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J. New is the British author of paranormal cosy mysteries, murder mysteries and magical YA with a hint of romance. A voracious reader and writer all her life, she took her first foray into Indie publishing in 2013, and has never looked back.
She has an eclectic reading taste, ranging from the Magic of Terry Pratchett, JK Rowling, Tolkien and Neil Gaiman, to Dean Koontz, Eion Colfer, Anne Rice and Agatha Christie. A lover of murder mysteries set in past times, where steam trains, afternoon tea and house staff abound. She is convinced she was born in the wrong era as she has a particular aversion to cooking and housework.
She also has an impossible bucket list, which includes travelling on the Orient Express with Hercule Poirot, shopping in Diagon Alley with Sirius Black, lazing around the Shire with Gandalf and Bilbo, exploring Pico Mundo with Odd Thomas and having Tea at the Ritz with Miss Marple.
Funds from the sale of her books go towards her dog rescue effort.

#Throwback Thursday: Poggibonsi by DanAlatorre@savvystories

#Throwback Thursday, such a brilliant way to revisit your favourites!

Poggibonsi, an Italian misadventure…

 

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When family man Mike Torino lands a project in Italy, home of naked art, Valentino, and taxi-crashing yoga pants, he brings along his wife, hoping to rekindle their marriage. But romance gets derailed by head colds, constant bickering, and assaults from ankle-breaking cobblestone streets. Their daughter develops a gelato addiction. Mike’s Italian partner has a coronary.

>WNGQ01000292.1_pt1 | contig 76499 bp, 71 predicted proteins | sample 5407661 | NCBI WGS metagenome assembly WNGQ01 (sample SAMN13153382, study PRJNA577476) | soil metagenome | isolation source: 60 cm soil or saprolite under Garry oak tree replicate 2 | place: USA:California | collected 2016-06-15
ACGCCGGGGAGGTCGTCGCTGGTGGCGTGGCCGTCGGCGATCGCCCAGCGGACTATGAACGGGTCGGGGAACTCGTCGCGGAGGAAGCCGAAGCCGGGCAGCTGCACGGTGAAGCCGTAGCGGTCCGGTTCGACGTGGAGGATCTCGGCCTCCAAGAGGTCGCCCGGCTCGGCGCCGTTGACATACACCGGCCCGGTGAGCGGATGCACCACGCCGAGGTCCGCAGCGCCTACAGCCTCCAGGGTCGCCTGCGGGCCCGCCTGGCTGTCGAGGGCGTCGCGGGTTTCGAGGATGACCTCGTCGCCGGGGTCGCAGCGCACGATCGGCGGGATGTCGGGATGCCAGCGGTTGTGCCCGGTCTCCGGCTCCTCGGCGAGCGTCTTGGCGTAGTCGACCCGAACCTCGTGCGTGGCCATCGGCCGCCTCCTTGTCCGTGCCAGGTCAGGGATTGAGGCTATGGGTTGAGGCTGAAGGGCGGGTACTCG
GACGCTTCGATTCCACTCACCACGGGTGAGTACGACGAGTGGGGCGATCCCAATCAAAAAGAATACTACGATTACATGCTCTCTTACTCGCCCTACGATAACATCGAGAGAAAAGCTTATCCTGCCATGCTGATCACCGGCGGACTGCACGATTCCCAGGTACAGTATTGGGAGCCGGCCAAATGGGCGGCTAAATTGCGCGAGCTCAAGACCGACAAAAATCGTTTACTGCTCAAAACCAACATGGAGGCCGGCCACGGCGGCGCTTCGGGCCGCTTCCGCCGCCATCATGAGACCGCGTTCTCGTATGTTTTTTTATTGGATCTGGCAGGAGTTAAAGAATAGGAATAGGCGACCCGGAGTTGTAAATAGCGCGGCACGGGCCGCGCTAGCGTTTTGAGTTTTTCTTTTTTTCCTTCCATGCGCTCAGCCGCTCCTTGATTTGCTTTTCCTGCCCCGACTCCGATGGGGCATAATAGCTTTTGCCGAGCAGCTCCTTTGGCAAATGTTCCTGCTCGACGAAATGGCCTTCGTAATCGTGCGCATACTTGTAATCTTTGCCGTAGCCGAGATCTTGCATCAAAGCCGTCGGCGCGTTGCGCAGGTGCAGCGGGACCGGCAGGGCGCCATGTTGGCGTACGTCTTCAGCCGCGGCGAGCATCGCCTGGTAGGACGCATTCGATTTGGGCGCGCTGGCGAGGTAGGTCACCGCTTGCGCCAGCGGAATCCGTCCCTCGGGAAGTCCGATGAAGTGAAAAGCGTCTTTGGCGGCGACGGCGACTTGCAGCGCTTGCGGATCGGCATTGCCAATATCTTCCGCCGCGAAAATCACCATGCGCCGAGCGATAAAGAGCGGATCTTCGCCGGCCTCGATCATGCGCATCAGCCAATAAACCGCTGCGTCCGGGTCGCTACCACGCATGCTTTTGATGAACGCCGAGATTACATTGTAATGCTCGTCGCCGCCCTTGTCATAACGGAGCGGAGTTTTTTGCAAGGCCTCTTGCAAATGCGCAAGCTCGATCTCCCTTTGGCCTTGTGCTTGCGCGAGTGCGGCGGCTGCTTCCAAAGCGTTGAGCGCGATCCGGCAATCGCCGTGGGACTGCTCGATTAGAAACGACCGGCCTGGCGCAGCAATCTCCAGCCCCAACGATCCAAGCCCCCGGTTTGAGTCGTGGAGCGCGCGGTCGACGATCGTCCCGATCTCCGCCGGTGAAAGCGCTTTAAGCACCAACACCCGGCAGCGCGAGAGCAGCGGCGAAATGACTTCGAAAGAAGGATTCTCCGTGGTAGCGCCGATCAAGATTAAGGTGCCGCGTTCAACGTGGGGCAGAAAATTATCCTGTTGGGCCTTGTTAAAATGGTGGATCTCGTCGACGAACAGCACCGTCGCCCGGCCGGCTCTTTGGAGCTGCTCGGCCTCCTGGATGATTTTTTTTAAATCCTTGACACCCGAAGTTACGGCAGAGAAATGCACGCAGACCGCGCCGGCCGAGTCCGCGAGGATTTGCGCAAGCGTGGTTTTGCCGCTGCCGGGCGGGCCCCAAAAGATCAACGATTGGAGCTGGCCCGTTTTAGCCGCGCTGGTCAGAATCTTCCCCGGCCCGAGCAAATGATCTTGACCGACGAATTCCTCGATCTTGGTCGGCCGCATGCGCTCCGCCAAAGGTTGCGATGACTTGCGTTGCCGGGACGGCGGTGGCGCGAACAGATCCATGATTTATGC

And as for amore . . . Mattie tells Mike to handle things himself—and storms back to America.
Mike is trapped. Leaving Italy will blow a promotion; staying might cost him his wife and family.
While reeling from Mattie’s frantic departure, a replacement liaison is assigned—a top-notch, beautiful young
Italian woman who is instantly smitten with Mike and determined to reveal the passions of her homeland—whether he wants to see them or not! Normally immune, Mike is tempted—but is headstrong, voluptuous Julietta worth the risk?

 

Our Review

I have always loved the idea of Italy, and intend to go there one of these days, so this romantic comedy really appealed to me, and from the very first page, I was laughing.

The writing style, wit and humour sparkles like champagne, and although you can guess what the protagonist Mike Torrino will get up to, the effervescent way he stumbles through life is hilarious.

This story is all about relationships and love, all the different kinds of love, including a hilarious depiction of extra-marital sex. But Poggibonsi is a beautifully written romance too. It has the classic ‘lost everything’ scenario, but the emotions are real. The cast of characters could be people you have known for years, and I laughed a lot and cried in equal measure but cannot remember when I have enjoyed a book so much.

The scene in the restaurant between Mattie (the wife) and Sam, the woman Mike works with, literally brought the house down and was promptly outdone by Mike’s conversation with the priest.

Poggibonsi, (yes, it really is a place in Italy, a small Tuscan hamlet in Chianti) should be made into a film, it would break box office records!

 

About the Author

International bestselling author Dan Alatorre has 17 titles published in over a dozen languages.